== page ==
The Effects of Acidic Lipids and Heat-Stable Factor on the Physical-Chemical and Kinetic Properties of Glucocerebrosidase
Part of the NATO ASI Series book series (NSSA, volume 116)
Glucocerebrosidase (glucocerebroside:ß-glucosidase, E.C.22.214.171.124) is a lysosomal enzyme whose deficiency is responsible for the sphingolipidosis, Gaucher’s disease1,2; it catalyzes the following reaction:
This membrane-bound enzyme can be solubilized by extraction of lysosomal membranes with detergents (e.g., sodium cholate, Triton X-100) and 1-butano13,4. However, such procedures disrupt the natural association of the enzyme with endogenous membrane lipids, thereby rendering glucocerebrosidase inactive. Reconstitution of ß-glucosidase activity can be achieved two ways. The first one requires incorporating a strong ionic detergent such as sodium taurocholate or taurodeoxycholate in the assay medium5’6. Unfortunately, while members of the bile salt family are generally effective activators of glucocerebrosidase, they present two problems: (1) they are not components of the lysosomal membrane, and as such are nonphysiologic, and (2) they obscure differences in the kinetic properties of the residual (5–20% of control) spleen glucocerebrosidase of patients with the nonneurologic form (type 1) and the more severe neurologic (types 2 and 3) forms of Gaucher’s disease4. The second way to reconstitute ß-glucosidase activity (determined using the water-soluble aryl glucoside substrate, 4-methylumbelliferyl-ß-D-glucopyranoside (MUG1c)) is to add acidic natural lipids, alone or in combination with a heat-stable activator protein (isolated from Gaucher spleen7), to the ß-glucosidase assay medium8–12. The present report describes the effects of acidic lipids and the heat-stable factor (HSF) on the physical-chemical and kinetic properties of glucocerebrosidase.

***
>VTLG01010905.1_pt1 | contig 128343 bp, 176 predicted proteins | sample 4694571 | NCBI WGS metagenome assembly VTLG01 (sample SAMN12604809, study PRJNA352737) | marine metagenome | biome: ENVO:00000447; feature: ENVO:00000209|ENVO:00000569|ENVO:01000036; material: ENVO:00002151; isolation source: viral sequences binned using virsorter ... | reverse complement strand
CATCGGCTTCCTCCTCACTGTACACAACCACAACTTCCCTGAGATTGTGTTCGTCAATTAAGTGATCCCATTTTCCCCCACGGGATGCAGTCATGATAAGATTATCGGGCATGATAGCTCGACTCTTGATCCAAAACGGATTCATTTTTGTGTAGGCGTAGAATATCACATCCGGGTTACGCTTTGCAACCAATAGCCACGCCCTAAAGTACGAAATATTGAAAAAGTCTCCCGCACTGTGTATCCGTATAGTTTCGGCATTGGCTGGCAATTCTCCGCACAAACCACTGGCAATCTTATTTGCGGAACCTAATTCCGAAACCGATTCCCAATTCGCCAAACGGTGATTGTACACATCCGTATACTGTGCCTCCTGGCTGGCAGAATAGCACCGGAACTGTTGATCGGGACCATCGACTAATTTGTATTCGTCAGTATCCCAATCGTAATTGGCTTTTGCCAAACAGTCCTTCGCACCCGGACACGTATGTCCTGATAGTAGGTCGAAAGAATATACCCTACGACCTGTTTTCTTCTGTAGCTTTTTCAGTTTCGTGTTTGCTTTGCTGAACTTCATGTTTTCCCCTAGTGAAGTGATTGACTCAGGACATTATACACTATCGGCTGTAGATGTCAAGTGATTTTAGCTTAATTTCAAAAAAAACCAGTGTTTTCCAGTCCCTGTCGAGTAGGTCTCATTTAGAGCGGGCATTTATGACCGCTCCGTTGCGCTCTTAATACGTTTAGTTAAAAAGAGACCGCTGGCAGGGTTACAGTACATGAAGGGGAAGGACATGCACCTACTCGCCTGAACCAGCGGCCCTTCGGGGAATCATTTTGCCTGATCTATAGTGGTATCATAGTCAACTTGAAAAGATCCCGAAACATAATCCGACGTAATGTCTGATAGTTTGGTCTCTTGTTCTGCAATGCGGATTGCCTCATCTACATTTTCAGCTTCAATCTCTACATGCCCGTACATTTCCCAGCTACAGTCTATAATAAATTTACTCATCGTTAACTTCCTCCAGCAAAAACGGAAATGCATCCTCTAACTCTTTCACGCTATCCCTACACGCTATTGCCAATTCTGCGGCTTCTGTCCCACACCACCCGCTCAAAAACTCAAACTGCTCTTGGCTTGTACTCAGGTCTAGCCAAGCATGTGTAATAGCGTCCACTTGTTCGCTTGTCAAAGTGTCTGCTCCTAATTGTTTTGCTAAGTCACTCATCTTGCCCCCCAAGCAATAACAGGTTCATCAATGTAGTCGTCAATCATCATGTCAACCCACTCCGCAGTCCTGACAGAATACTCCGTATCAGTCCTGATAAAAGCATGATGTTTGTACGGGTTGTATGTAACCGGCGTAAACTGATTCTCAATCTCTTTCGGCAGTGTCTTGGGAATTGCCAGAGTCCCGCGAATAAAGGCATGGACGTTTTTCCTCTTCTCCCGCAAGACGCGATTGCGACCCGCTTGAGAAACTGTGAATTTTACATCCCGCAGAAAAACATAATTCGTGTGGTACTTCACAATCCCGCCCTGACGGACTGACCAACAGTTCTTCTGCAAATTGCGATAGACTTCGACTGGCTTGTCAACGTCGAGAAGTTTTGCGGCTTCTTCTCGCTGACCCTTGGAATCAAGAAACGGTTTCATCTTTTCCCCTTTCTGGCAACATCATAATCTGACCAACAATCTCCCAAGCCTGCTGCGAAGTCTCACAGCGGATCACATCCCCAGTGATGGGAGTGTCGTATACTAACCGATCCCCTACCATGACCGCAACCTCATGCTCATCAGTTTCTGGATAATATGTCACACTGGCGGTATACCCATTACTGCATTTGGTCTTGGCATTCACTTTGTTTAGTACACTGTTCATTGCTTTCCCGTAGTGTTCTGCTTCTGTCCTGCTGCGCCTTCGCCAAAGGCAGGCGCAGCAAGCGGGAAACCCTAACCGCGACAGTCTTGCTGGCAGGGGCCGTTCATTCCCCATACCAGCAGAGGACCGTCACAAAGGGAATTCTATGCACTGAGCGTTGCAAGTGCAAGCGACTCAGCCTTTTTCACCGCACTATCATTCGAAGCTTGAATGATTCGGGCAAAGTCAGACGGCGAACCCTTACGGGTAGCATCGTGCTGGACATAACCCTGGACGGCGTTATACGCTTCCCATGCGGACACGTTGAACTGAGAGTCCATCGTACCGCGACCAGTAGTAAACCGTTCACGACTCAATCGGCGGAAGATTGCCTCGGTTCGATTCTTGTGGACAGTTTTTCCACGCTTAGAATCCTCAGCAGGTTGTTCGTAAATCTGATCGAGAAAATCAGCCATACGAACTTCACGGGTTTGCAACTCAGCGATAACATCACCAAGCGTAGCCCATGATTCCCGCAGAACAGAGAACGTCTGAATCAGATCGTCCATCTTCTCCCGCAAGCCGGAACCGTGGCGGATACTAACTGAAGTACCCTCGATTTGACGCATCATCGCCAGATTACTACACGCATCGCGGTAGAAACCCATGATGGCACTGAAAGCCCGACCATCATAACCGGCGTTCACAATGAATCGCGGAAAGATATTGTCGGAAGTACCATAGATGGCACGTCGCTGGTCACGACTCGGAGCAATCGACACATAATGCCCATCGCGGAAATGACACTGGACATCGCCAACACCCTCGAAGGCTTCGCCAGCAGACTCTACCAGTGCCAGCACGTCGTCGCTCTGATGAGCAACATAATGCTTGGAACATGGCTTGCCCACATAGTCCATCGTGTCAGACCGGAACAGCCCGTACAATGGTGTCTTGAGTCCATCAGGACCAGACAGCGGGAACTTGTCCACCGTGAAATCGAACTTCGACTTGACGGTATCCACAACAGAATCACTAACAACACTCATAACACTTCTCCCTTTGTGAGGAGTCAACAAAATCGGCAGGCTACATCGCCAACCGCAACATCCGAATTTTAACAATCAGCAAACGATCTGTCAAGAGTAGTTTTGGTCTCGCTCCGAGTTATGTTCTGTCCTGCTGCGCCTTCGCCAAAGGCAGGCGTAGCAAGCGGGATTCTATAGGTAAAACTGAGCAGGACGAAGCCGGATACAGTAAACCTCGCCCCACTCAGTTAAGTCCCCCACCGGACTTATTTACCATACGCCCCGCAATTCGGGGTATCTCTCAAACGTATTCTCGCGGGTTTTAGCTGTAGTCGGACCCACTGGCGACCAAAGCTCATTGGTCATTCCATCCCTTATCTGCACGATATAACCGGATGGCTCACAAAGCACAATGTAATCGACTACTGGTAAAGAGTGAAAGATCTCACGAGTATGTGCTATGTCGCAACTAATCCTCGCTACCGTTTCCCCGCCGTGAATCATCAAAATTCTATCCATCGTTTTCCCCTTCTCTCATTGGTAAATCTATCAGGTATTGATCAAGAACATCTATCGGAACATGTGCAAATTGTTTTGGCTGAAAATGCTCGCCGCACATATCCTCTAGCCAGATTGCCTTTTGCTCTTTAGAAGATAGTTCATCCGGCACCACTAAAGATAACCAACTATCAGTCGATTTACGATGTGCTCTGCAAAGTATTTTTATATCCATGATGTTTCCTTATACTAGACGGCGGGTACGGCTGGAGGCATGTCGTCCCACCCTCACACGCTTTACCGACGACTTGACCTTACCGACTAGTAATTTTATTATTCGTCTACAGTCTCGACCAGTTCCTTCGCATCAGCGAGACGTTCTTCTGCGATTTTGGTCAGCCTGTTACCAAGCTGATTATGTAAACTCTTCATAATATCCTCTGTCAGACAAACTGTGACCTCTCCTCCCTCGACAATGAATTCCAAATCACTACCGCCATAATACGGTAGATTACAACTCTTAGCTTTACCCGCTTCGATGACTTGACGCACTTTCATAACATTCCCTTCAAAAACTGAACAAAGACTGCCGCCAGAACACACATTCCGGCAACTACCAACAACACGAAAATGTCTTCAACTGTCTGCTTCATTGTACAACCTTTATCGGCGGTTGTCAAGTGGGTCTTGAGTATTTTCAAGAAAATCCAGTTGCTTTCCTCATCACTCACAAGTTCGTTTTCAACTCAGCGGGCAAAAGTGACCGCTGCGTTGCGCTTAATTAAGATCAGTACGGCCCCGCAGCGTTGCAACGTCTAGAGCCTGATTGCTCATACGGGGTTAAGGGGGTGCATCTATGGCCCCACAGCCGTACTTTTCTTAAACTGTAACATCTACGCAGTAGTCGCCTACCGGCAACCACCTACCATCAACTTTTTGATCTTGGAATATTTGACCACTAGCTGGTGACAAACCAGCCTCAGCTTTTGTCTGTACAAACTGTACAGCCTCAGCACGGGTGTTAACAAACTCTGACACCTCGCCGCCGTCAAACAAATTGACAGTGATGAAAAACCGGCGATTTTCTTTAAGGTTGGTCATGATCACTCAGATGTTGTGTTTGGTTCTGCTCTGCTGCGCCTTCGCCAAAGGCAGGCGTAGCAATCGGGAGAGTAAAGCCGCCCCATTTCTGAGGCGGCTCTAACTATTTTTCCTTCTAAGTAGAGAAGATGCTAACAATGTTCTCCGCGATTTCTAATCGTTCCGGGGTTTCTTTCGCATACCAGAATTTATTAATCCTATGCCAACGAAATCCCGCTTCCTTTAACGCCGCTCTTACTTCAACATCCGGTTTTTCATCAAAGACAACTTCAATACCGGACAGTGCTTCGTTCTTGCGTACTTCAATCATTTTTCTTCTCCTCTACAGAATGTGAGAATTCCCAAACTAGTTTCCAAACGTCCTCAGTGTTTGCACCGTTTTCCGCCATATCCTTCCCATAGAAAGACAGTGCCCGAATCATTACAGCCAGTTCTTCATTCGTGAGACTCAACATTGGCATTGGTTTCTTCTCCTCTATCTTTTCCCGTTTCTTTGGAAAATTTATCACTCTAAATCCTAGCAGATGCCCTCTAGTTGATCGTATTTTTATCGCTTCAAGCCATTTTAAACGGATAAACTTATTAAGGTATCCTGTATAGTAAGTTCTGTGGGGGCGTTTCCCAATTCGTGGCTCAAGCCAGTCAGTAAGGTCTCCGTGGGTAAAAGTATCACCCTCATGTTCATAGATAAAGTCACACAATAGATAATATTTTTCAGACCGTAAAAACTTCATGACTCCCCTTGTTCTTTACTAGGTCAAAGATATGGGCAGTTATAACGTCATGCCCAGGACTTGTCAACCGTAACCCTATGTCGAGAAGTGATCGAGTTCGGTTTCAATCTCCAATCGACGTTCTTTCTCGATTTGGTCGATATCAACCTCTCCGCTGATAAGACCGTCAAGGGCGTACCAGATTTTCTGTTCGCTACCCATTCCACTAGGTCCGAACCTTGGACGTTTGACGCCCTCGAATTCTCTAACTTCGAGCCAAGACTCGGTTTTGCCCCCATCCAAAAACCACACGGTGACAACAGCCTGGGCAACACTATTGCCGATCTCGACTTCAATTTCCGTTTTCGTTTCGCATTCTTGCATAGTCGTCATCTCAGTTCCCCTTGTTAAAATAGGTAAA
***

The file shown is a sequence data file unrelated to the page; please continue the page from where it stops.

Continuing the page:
KeywordsCritical Micellar Concentration Sodium Taurocholate Sodium Cholate Acidic Lipid Partial Specific Volume
These keywords were added by machine and not by the authors. This process is experimental and the keywords may be updated as the learning algorithm improves.
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© Plenum Press, New York 1986